Visible to our friends south of Belize in the constellation Pavo, the Peacock, is the beautiful barred-spiral galaxy NGC (New General Catalog)-6872. Originally featured for public access at Astronomy Picture of the Day for Tuesday, 26 April, this image shows the galaxy’s true extent of 700,000 light years, or 7 times that of our Milky Way galaxy! Known as the Condor galaxy, this is one of the most elongated barred spiral galaxies known.
Why, you may wonder, is the galaxy so stretched out? The most likely explanation is the ongoing gravitational merger/interaction with the smaller spiral galaxy, IC4970, just above center. Spiral galaxies generally exhibit prolific star forming regions in their spiral “arms” and peripheries, regions rich in the necessary gas and dust for star formation. Driven by pressure waves along the leading edges of the spiral arms, the cold gas and dust is compressed, self-gravitates, heats up to the point where nuclear fusion reactions can occur and voila, a star is born. Single and, in many cases, multiple stars, often clusters of stars, form. Many of these stars are massive, short-lived, hot, blue stars that eventually end their life in spectacular fashion as Type-II supernovae. They form the typical blue cast exhibited so often seen in the arms of spiral galaxies. Often times, the star formation is so intense that clusters of these high-mass stars form at the same time, producing “galactic” or “0pen” clusters that eventually disperse, intermixing with the stellar population. Enhancing the star formation process in galaxies such as NGC-6872 is the merger with other galaxies. Such an event will occur with the Great Galaxy in Andromeda and our own Milky Way in about 2.5 billion years. Characteristic of most galaxies is the warmer color of their centers, a region devoid of gas and dust, the necessary raw materials for star formation. This warmer color, decidedly more yellow than the periphery and spiral arms, is indicative of the more mature, more evolved, older stellar population contained therein.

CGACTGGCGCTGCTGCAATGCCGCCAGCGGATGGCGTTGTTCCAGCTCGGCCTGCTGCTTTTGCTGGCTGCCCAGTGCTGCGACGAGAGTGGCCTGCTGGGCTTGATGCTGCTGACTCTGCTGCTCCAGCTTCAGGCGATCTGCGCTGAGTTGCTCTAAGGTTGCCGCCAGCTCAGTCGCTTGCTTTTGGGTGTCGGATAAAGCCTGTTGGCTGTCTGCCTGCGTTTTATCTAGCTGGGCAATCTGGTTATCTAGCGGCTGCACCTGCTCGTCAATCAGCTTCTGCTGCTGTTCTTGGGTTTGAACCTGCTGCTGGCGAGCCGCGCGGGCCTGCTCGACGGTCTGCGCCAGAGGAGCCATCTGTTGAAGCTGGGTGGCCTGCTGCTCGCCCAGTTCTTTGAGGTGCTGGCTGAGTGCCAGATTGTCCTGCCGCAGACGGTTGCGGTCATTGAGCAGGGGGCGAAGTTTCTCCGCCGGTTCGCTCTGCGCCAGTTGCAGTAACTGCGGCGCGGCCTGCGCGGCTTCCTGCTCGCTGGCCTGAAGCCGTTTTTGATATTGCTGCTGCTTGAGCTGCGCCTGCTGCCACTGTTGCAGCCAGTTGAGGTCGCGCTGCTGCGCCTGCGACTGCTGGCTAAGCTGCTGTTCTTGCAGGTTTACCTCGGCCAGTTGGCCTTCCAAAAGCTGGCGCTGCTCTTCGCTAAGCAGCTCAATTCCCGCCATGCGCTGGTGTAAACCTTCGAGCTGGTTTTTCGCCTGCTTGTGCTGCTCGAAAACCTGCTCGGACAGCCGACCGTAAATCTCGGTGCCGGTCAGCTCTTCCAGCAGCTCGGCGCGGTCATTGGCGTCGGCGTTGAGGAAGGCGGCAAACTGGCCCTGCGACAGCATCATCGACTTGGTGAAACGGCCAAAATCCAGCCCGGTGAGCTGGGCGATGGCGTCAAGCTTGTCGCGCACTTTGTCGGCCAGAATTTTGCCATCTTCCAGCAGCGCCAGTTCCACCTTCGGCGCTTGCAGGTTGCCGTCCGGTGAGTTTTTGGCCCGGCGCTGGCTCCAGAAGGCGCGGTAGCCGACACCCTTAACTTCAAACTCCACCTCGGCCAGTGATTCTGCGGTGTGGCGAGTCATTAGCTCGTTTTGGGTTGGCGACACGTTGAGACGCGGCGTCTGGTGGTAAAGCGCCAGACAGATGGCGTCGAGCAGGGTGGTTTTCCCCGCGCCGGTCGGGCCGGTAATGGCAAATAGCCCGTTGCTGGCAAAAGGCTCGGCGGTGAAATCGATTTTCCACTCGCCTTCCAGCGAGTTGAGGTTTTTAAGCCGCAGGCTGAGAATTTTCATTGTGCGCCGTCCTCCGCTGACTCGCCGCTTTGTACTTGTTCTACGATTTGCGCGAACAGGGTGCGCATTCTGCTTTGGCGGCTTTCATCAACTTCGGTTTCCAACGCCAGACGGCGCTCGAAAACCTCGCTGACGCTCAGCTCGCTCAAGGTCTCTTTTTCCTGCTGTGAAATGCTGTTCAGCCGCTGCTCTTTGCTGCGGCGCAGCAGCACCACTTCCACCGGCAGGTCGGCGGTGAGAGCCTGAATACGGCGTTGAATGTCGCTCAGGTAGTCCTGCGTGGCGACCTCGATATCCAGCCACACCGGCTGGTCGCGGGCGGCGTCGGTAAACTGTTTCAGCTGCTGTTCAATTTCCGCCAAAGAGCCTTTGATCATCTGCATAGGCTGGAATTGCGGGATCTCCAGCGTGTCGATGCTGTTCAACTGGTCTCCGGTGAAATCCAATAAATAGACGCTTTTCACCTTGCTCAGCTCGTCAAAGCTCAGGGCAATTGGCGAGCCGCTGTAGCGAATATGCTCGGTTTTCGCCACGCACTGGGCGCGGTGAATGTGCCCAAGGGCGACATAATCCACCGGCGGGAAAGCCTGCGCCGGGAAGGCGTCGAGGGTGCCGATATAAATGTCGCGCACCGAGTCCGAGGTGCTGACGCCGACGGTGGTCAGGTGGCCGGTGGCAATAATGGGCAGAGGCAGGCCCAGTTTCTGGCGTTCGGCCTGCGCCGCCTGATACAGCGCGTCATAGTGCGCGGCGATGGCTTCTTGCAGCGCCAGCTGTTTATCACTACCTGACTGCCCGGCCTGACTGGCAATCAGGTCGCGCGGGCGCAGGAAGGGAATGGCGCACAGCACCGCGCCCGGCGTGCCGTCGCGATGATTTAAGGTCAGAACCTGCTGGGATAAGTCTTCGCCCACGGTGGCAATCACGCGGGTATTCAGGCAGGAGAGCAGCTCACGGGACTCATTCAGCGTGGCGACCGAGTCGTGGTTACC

NGC-6872 was imaged with the 8.2 meter “Antu” telescope, a member telescope of the European Southern Observatory‘s VTL (Very Large Telescope) Array, located atop Cerro Paranal in the Atacama Desert, northern Chile.
Imagination is more important than knowledge
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